Mr. Speaker, I notice the hon. member said "more or less excellent". He is probably short of vocabulary.
Mr. Speaker, in his motion the hon. member fcr Champlain deplores the lack of communication between provinces and the central government and the fact that it has been worsening during the last four years. I will quote from a few newspaper clippings to prove what I am saying, and I shall not rely only on evidence from opponents of the present government. Mr. Speaker, I have here a clipping from the March 5, 1968, issue of Le Devoir, bearing the headline "Provinces unanimously denounce central government fiscal policy" and where one can read:
All of them denounce what they consider as the law of the fiscal jungle which was proposed to them by the federal government in 1966.
All of them denounce the inflexibility introduced in fiscal relations as an aftermath of the federal government's determination to impose joint programs and its firm intention of withdrawing from them now.
I will also quote the words of former Quebec Prime Minister Jean-Jacques Bertrand, as reproduced in the November 5, 1968 edition of Le Devoir.
Alleged Decentralization of Policies What strange thing are we witnessing at the present time, more particularly since the last four months? We are witnessing-and I regret to have to deplore it-an arrogant and imperialist attitude on the part of the federal government.
Now let us read what the Ontario Minister of Finance, Mr. Charles MacNaughton, had to say as reported in Le Devoir of November 14, 1968:
Last week, those taking part in the federal-provincial conference have been assured that the federal government would reconsider the question of tax sharing. But since then, we heard the central government make another statement to the effect that the provinces must collect themselves their additional taxes if they need supplementary revenues.
This is certainly evidence of a lack of communication, a lack of exchange of views between the central government and the provincial governments.
What does the present premier of Quebec, Mr. Robert Bourassa, now say? In Le Devoir of November 16, 1971, one can read this:
Quebec premier, Mr. Robert Bourassa, blamed yesterday the federal government for failing to consult the provinces when formulating its policy against unemployment, and he called the conference of the premiers of the country, which he attends until tomorrow, an a posteriori consultation.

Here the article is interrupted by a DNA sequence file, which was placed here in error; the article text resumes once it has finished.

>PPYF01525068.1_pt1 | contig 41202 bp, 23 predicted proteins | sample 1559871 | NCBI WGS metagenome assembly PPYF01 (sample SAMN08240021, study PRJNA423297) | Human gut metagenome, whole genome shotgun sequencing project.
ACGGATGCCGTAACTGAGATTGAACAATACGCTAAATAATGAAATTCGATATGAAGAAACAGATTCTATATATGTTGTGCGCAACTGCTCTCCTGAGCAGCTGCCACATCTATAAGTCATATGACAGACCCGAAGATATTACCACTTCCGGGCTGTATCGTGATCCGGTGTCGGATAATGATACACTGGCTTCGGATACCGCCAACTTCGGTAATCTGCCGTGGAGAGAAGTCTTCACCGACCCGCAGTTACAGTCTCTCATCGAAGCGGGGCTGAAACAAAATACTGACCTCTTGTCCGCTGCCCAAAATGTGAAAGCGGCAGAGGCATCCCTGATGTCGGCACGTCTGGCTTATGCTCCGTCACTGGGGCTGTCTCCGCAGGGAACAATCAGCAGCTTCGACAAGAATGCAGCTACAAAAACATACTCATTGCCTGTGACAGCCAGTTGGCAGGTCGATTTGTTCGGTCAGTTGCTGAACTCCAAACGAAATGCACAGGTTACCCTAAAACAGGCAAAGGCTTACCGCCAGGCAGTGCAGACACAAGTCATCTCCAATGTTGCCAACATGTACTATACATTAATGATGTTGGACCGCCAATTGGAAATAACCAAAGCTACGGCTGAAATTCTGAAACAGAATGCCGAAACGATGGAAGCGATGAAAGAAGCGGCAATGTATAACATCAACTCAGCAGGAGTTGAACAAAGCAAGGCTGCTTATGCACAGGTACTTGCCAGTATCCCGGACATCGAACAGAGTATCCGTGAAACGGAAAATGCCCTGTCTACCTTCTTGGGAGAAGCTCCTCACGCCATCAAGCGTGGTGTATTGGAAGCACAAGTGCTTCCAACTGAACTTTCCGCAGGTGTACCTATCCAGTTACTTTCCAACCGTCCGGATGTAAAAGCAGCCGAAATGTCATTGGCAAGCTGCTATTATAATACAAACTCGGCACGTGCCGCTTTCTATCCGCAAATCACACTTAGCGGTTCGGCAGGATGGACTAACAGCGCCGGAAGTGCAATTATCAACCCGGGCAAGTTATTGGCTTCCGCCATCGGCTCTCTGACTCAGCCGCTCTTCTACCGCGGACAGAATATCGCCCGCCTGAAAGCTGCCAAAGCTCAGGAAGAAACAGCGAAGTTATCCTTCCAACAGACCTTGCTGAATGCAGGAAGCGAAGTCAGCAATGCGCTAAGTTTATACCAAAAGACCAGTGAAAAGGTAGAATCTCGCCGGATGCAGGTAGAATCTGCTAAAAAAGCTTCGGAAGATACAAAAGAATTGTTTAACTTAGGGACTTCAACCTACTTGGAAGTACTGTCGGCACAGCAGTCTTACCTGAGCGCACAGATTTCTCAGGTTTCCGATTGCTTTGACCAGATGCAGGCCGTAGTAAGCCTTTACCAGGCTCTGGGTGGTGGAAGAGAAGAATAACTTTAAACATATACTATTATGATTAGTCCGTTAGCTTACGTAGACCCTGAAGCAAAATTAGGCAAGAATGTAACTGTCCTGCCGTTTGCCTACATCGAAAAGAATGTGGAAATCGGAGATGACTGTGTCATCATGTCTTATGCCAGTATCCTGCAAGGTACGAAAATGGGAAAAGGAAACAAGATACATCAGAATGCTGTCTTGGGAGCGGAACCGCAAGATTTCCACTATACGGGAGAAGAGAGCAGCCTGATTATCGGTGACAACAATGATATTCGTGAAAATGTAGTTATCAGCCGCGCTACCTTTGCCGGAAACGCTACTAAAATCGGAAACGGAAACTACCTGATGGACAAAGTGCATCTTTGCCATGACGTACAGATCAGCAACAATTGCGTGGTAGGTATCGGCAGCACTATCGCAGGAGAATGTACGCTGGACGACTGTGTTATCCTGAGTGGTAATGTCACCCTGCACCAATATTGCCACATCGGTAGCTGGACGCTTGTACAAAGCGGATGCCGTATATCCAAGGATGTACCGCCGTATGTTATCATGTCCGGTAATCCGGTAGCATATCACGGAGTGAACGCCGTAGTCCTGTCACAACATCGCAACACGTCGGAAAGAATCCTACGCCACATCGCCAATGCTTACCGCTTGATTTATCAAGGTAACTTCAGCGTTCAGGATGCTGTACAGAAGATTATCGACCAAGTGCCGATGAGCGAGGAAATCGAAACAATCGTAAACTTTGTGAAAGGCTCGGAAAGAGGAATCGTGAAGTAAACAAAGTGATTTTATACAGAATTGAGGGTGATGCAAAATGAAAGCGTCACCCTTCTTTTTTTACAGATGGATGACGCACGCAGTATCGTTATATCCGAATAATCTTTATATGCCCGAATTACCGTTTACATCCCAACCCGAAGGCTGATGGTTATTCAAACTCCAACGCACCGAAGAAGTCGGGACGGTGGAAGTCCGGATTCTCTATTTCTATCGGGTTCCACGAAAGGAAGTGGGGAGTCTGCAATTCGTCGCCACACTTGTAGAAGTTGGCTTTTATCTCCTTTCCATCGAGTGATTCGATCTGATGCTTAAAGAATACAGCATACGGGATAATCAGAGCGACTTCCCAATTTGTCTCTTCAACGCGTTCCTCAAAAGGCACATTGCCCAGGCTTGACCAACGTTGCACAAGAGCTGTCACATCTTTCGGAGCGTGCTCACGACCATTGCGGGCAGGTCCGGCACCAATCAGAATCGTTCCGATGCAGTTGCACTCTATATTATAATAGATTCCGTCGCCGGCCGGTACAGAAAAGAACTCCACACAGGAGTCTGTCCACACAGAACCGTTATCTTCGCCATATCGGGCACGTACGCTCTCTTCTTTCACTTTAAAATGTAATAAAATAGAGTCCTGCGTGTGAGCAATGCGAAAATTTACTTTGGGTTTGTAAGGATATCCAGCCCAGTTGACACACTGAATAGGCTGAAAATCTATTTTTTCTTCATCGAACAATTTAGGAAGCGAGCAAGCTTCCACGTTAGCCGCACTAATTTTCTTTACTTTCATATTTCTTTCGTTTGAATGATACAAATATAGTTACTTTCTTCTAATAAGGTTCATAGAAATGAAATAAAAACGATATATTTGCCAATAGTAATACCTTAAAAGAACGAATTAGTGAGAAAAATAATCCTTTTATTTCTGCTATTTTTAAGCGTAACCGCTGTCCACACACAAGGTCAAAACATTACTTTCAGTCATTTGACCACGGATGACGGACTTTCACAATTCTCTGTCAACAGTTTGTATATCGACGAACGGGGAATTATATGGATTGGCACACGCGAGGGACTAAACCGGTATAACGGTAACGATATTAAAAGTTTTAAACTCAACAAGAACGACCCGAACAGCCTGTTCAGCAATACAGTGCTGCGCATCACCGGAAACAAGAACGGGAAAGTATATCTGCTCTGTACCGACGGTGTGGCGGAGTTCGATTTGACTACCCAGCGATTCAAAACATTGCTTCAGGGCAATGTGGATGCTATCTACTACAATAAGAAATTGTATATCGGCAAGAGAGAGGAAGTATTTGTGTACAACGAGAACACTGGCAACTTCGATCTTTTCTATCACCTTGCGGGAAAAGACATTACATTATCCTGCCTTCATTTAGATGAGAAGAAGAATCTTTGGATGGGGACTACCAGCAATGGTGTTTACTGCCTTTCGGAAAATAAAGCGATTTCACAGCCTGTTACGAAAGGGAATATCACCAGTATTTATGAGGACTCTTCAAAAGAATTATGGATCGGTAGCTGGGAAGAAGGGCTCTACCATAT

The Minister of Regional Economic Expansion (Mr. Marchand) would surely be offended, and he would probably accuse the Quebec premier of racism, if he heard the words the premier is reported to have said. I quote:
In fact, the premier stated that the activity of the Department of Regional Economic Expansion, headed by Mr. Jean Marchand, had not changed things very much. More specifically, Mr. Bourassa said, the report had not affected the overall situation in Quebec and on the whole, the results were not very satisfactory.
Mr. Speaker, were the Minister to hear this, there would be no end to his laments, to the effect that we merely want to destroy him. We have no intention of destroying anyone, but as members of the official opposition, it is our duty to ensure that the government produces the best possible administration for the Canadian people.
The quotation goes on:
Basically, the premier wants the federal government to adopt more selective economic remedial measures.
That is what we have been asking the present government all along.
As I said at the beginning this government interfered in fields of exclusively provincial jurisdiction, and later on warned the most interested parties, that is the provinces.
For instance, the federal government meddled in health insurance. Originally, the legislation was to have come into force on July 1st, 1967, but because of the objections of several provinces, its application throughout Canada was delayed by at least one year. We know that the Quebec government, through its premier, the hon. Daniel Johnson, had opposed the measure. He wanted Quebec to receive the tax levied in his province, the so-called social improvement tax. Not only was he the only one to demand that those payments be remitted to the province of Quebec, but after him, the provincial Liberal government has always done likewise while the federal and centralizing Liberal government has refused to accede to the
March 17, 1972
Alleged Decentralization of Policies demands of the Quebec government whose duty it was to look after the best interests of that province.
We know what was the comment of the Prime Minister (Mr. Trudeau) about the recommendations made by the then provincial secretary Mr. Mario Beaulieu. I will not repeat his first comment: it was the second time that he was using the term, but I will say however that he dismissed as stupid the claim of the Quebec provincial secretary.
Such refusals and arrogant attitudes give rise in Quebec to an antifederal feeling which is used as a springboard by those who wish to create dissension and promote separatism in Quebec. It is high time, Mr. Speaker, for the members opposite to throw off their own arrogance, to accept finally to hear the province of Quebec through its elected representatives, and to accede to their claims not only for its good, but also for the sake of good understanding and national unity.
Until our current leaders carry out that policy, Mr. Speaker, we will go from bad to worse and have one trouble after another.
The sooner this government becomes more flexible, the sooner it listens to reason, the better it will be for everyone.
And I hope, Mr. Speaker, that those who are from the province of Quebec, the friends of the Liberal party, will convince of that those who hold the reins of power, those who occupy the government benches.
Topic: GOVERNMENT ORDERS
Subtopic: BUSINESS OF SUPPLY